The phylogenetic analysis (Fig. 3) shows that P. chryses is nested within the P. bistincta group, i.e. it is inside the thick-skinned species. Although bootstrap values are low throughout the tree, likely due to the small number of base pairs examined, P. chryses falls within the P. bistincta group in both analyses, and Plectrohyla itself is monophyletic in both analyses. Thus, although the monophyly of the P. bistincta group, and the inclusion of P. chryses within this group, is supported by molecular synapomorphies, no concordant morphological synapomorphy is presently known. Duellman & Campbell (1992) proposed that the frogs of the P. guatemalensis group and the thick-skinned frogs of the P. bistincta group, i.e. all species except P. cah'icollina, P. charadricola, P. chryses, P. labedactyla, P. sobrina, and P. thorectes, form a monophyletic group. This hypothesis was supported by four synapomorphies: medial ramus of pterygoid in contact with otic capsule; dorsal skin thick: absence of median papillary hiatus; presence of accessory labial papillae (=submarginal papillae) between marginal papillae and tooth rows. Our phylogenetic analysis suggests that Duellman & Campbell's (1992) clade is paraphyletic with respect to P. chryses and also with respect to P. thorectes because this thin-skinned species (Table 1) appear to be nested within the thick-skinned species of the P. bistincta group (Figs 3 and 4). Our morphological observations also suggest that P. chryses should not have been excluded from Duellman & Campbell's (1992) clade because it has three of the four synapomorphies that support it: medial ramus of pterygoid in contact with otic capsule, a tadpole lacking median papillary hiatus, and a tadpole having submarginal papillae between marginal papillae and tooth rows (Figs. 4 and 6). Finally, our results suggest that the validity of the fourth synapomorphy supporting Duellman & Campbell's clade, i.e. "thick skin" is questionable because some species in this clade, e.g. P. ixil and P. matudai, have thinner skins than those of some species excluded from this clade such as P. charadricola.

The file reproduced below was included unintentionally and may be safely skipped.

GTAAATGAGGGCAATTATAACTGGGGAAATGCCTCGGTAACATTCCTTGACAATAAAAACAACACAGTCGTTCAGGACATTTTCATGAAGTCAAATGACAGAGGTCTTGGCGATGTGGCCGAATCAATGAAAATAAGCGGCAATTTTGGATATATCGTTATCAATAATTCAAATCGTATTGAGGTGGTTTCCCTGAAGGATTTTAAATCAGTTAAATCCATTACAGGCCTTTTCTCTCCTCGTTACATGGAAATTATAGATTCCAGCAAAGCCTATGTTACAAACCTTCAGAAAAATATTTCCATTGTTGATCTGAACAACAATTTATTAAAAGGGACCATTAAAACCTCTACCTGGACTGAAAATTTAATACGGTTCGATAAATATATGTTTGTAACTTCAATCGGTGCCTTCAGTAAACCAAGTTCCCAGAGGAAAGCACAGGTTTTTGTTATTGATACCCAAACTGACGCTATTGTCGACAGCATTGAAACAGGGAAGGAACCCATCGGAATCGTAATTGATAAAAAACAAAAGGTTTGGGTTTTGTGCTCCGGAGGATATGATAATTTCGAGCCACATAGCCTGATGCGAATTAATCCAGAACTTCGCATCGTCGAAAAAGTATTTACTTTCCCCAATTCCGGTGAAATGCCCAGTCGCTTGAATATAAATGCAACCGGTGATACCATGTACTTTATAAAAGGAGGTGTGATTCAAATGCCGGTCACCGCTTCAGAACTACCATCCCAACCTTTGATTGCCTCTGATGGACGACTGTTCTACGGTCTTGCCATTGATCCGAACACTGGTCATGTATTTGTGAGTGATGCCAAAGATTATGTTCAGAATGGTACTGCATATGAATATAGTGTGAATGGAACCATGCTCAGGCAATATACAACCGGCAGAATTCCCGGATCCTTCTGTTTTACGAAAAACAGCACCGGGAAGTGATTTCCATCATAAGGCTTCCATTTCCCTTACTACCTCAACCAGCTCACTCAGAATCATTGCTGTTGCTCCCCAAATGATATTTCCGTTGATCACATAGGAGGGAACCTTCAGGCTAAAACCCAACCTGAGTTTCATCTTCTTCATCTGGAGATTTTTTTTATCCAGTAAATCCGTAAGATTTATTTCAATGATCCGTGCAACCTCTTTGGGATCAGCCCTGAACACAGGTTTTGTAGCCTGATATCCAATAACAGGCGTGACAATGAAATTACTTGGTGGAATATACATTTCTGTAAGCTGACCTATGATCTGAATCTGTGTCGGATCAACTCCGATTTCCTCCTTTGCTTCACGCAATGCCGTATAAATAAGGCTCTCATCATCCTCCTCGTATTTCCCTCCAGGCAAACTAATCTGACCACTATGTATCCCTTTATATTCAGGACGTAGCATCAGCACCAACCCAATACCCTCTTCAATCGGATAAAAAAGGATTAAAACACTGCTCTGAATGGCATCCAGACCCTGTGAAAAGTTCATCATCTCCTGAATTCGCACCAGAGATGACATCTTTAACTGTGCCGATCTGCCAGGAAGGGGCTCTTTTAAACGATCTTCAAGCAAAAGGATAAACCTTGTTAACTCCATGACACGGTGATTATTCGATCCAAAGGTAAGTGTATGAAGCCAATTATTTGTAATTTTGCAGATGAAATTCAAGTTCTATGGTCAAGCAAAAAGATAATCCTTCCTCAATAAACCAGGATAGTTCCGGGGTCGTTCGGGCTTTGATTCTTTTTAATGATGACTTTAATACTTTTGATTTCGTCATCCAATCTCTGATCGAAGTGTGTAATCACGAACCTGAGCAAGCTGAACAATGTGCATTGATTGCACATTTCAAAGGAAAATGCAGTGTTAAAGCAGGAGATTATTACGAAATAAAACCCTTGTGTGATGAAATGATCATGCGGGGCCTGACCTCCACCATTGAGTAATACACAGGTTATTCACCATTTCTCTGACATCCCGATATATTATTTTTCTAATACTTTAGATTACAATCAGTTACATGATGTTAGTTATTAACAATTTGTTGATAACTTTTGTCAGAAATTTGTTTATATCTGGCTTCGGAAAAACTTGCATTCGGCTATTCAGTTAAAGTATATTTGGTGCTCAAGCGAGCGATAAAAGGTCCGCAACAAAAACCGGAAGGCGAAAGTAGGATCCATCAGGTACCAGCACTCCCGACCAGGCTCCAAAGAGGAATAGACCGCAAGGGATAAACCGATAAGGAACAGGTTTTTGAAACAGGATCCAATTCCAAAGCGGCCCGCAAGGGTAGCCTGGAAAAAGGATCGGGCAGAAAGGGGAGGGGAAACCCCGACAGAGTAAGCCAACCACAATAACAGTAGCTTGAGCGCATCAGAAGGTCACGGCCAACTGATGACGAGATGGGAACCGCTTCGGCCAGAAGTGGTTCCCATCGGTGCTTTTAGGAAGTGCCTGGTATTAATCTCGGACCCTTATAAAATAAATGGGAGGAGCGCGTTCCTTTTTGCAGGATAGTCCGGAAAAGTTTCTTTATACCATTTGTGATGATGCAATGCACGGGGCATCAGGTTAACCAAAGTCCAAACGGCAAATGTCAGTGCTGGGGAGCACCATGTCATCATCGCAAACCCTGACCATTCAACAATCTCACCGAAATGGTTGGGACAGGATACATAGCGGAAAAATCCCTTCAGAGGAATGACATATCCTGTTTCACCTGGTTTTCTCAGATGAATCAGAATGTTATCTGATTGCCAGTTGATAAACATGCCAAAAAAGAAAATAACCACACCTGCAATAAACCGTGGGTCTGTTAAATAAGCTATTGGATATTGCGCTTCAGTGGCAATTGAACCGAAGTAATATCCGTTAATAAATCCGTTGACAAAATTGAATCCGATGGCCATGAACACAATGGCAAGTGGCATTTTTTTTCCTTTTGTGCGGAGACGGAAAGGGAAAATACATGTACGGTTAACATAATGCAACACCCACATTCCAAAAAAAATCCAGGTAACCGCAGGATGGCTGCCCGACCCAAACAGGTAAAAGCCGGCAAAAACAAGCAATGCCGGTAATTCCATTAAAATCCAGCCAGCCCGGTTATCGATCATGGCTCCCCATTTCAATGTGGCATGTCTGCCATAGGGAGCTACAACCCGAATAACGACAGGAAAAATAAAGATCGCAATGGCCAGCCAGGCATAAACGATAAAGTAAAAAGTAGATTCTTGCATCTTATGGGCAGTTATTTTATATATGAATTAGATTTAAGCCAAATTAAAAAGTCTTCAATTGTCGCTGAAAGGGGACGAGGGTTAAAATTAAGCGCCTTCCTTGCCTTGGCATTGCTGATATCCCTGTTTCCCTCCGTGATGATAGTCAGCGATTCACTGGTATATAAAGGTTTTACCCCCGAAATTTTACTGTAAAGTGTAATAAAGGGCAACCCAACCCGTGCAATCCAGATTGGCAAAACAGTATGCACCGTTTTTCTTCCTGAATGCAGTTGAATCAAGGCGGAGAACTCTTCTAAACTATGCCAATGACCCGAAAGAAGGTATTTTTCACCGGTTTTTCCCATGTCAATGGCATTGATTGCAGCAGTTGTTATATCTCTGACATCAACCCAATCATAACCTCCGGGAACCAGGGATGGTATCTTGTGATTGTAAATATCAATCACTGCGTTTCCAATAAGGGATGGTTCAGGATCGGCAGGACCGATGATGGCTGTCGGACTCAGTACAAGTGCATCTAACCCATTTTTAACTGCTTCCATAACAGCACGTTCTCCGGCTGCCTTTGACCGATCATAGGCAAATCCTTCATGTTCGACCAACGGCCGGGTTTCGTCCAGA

Adler (1965) used the character "dorsal skin thickness" in the diagnostic combination of P. chryses. Toal & Mendelson (1995:13) questioned the usefulness of this character for the taxonomy of any species of the P. bistincta group because previous conclusions as to whether a species has thin or thick skins were reached subjectively using qualitative external examinations, not quantitative measurements. Our results (Table 1, columns 4 and 6) show that previous assessments of the skin thickness using external examination are largely correct and are thus credible. Only in P. ameibothalame was the qualitative external assessment erroneous. Therefore, we consider the character "skin thickness," and its states "thin skin" and "thick skin," and the proposed taxonomic distribution of these states currently valid for use in the taxonomy and systematics of the P. bistincta group. In other words, the state "thin skin" is only present in P. calvicollina, P. charadricola, P. chryses, P. labedactyla, P. sabrina, and P. thorectes.